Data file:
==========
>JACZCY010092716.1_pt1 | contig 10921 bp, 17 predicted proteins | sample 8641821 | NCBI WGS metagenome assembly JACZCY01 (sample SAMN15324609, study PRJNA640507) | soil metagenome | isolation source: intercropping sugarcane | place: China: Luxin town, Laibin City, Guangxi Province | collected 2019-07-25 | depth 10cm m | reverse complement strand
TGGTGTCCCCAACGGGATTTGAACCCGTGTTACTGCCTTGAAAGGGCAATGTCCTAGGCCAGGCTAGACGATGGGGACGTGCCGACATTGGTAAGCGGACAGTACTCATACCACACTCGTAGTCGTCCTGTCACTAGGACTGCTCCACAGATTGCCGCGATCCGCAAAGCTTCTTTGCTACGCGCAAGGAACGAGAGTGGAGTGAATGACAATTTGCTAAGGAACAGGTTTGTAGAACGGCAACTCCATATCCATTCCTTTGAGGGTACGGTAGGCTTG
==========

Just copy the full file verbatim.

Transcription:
>JACZCY010092716.1_pt1 | contig 10921 bp, 17 predicted proteins | sample 8641821 | NCBI WGS metagenome assembly JACZCY01 (sample SAMN15324609, study PRJNA640507) | soil metagenome | isolation source: intercropping sugarcane | place: China: Luxin town, Laibin City, Guangxi Province | collected 2019-07-25 | depth 10cm m | reverse complement strand
TGGTGTCCCCAACGGGATTTGAACCCGTGTTACTGCCTTGAAAGGGCAATGTCCTAGGCCAGGCTAGACGATGGGGACGTGCCGACATTGGTAAGCGGACAGTACTCATACCACACTCGTAGTCGTCCTGTCACTAGGACTGCTCCACAGATTGCCGCGATCCGCAAAGCTTCTTTGCTACGCGCAAGGAACGAGAGTGGAGTGAATGACAATTTGCTAAGGAACAGGTTTGTAGAACGGCAACTCCATATCCATTCCTTTGAGGGTACGGTAGGCTTG